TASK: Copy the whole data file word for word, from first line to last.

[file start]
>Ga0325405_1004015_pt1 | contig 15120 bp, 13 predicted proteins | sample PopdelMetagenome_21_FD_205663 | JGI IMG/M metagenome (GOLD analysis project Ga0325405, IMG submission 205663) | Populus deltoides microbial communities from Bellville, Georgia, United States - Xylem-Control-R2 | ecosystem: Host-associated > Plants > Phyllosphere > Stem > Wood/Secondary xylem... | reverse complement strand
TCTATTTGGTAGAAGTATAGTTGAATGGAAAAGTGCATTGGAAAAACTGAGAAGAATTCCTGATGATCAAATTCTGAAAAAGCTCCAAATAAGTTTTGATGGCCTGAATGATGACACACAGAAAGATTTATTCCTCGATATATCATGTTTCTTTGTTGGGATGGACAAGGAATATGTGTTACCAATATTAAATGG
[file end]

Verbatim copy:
>Ga0325405_1004015_pt1 | contig 15120 bp, 13 predicted proteins | sample PopdelMetagenome_21_FD_205663 | JGI IMG/M metagenome (GOLD analysis project Ga0325405, IMG submission 205663) | Populus deltoides microbial communities from Bellville, Georgia, United States - Xylem-Control-R2 | ecosystem: Host-associated > Plants > Phyllosphere > Stem > Wood/Secondary xylem... | reverse complement strand
TCTATTTGGTAGAAGTATAGTTGAATGGAAAAGTGCATTGGAAAAACTGAGAAGAATTCCTGATGATCAAATTCTGAAAAAGCTCCAAATAAGTTTTGATGGCCTGAATGATGACACACAGAAAGATTTATTCCTCGATATATCATGTTTCTTTGTTGGGATGGACAAGGAATATGTGTTACCAATATTAAATGG